Herbert, Frank: And of course I've read Dune. I also watched the movie and the series. I'm not a huge fan in the I-have-to-read-every-book-in-this-progressive-series sense, but then, I generally don't read all the books in any fantasy/sci-fi series, especially series that last longer than 3 books (C.J. Cherryh's Foreigner series is a huge, huge, huge exception). Herbert is good. There is nothing new under the sun in fantasy or science-fiction (there's nothing new at all in contemporary realism); the authors who make a dent are the ones who reimagine all the nothing-new in such a way it seems new all over again. Herbert did that with Dune.
Hesse, Hermann: I read Siddhartha for my first A-Z List. Ehhh.
Heyer, Georgette is one of my favorite romance authors! And clean! She writes a combination of world-romance and character-romance, which means some of her books are more interesting to me than others. The first one I read, courtesy of my cousin Jennie, was These Old Shades. It is hilarious--Heyer has a great gift for snappy dialog. I also quite enjoy Heyer's mysteries (though not as widely read). The perfect Heyer combination comes in The Quiet Gentleman: Regency setting, romance, clever dialog, and possible murderer!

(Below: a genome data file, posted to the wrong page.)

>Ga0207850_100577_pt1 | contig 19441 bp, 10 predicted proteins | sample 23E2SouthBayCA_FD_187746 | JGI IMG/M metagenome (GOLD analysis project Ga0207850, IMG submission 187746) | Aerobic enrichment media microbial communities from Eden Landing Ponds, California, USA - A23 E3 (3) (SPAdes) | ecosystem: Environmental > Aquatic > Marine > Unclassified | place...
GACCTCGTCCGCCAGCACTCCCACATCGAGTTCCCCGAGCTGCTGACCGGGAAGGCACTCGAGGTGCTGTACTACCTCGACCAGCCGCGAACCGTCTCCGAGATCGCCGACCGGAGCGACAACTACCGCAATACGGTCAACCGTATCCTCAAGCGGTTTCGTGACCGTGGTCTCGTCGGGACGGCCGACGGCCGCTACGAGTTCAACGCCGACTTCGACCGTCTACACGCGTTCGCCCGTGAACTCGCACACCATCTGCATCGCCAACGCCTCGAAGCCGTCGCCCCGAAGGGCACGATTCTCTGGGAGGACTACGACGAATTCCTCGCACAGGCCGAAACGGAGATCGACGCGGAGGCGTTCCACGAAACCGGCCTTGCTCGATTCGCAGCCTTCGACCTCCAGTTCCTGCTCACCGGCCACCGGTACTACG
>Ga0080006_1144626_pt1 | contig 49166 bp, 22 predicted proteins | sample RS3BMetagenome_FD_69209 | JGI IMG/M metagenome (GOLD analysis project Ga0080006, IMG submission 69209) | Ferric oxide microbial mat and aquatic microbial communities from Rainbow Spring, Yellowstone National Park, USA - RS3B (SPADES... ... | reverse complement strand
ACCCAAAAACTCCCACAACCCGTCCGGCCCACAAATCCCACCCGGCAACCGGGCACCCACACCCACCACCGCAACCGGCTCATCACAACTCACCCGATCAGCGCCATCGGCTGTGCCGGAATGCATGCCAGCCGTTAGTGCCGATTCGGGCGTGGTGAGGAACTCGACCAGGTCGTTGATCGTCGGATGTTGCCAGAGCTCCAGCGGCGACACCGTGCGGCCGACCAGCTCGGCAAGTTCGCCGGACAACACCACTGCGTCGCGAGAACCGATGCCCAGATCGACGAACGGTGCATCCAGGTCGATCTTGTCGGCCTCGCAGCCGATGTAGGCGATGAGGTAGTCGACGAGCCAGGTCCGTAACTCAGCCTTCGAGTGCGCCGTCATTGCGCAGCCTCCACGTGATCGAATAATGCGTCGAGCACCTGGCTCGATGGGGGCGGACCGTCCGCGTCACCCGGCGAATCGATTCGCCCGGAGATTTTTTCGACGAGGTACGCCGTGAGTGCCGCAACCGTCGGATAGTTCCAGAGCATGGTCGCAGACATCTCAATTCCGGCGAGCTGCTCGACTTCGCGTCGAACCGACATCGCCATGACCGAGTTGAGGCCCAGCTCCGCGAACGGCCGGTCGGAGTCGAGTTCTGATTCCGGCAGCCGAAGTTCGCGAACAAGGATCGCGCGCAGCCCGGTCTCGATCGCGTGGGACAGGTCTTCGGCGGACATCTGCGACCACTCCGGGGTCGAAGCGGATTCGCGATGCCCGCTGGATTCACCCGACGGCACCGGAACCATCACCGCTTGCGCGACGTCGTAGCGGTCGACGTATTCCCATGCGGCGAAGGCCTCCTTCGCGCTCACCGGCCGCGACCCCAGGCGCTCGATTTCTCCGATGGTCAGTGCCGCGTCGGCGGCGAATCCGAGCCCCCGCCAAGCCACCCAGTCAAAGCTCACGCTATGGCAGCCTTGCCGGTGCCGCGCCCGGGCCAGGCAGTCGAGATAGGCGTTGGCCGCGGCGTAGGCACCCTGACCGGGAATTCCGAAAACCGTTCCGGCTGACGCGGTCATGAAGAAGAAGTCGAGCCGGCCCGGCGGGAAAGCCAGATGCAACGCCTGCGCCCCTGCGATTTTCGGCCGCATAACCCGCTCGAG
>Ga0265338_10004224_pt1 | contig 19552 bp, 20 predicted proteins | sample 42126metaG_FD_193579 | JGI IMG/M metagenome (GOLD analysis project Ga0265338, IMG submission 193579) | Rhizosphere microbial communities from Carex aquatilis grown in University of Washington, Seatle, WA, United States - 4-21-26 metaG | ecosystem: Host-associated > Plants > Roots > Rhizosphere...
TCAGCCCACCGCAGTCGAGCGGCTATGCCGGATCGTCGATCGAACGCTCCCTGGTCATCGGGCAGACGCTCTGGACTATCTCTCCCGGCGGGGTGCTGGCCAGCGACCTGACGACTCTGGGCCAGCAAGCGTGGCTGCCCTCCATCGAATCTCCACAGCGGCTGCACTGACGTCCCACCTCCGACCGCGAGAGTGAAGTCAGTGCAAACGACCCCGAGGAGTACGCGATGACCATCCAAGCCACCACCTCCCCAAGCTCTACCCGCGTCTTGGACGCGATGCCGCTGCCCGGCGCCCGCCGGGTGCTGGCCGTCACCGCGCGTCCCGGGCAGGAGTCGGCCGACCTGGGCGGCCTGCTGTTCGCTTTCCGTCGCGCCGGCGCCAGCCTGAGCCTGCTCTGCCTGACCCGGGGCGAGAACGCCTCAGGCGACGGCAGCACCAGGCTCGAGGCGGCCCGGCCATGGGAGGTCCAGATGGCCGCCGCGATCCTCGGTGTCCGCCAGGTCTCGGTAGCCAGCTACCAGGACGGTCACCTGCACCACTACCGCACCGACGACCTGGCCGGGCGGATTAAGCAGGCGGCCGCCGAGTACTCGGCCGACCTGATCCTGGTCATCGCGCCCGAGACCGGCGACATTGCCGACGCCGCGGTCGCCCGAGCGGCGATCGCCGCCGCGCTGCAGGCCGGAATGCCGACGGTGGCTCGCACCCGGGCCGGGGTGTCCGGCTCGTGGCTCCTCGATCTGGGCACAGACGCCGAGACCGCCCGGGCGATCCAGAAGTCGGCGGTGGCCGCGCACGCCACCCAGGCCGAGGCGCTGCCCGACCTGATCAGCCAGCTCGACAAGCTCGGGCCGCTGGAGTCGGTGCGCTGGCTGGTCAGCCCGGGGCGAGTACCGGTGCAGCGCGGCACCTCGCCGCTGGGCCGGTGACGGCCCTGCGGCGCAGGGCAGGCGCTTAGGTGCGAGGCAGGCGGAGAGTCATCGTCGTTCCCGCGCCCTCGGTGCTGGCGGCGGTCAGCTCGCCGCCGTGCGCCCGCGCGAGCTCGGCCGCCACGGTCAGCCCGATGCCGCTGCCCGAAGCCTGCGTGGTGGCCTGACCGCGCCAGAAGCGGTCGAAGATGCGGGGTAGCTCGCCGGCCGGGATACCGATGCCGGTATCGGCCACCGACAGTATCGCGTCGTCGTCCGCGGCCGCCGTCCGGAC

Hill, Grace Livingston: I read my first Grace Livingston Hill as a teen: The Best Man. I enjoyed it. I've reread it since and also enjoyed it (it's a mistaken identity romance). However, in general, I can't read Hill's books anymore. She is a Christian romance writer who published mostly in the 1920s and 30s. Her works are rather dated--even by 1920s and 30s standards. Any in-your-face, odd female character will--by the end of a Grace Livingston Hill novel--be reduced to a puddle of demure middle-class behavior, meaning she will dress well and practice philanthropy. Not go-to-the-jungles-and-starve philanthropy. But "bake cookies for your church's bake sale to fund intercity reading for people you will never actually meet" philanthropy. Not that I'm opposed to bake sales, by the way. I just never pretend it's the same as actually going into the intercity to teach reading. This isn't hardy Christianity or even philosophical Christianity. Or even, for that matter, fundamentalist Christianity. It's kind of an Avon-meets-Good-Works approach to Christianity. It's hard to take after one book.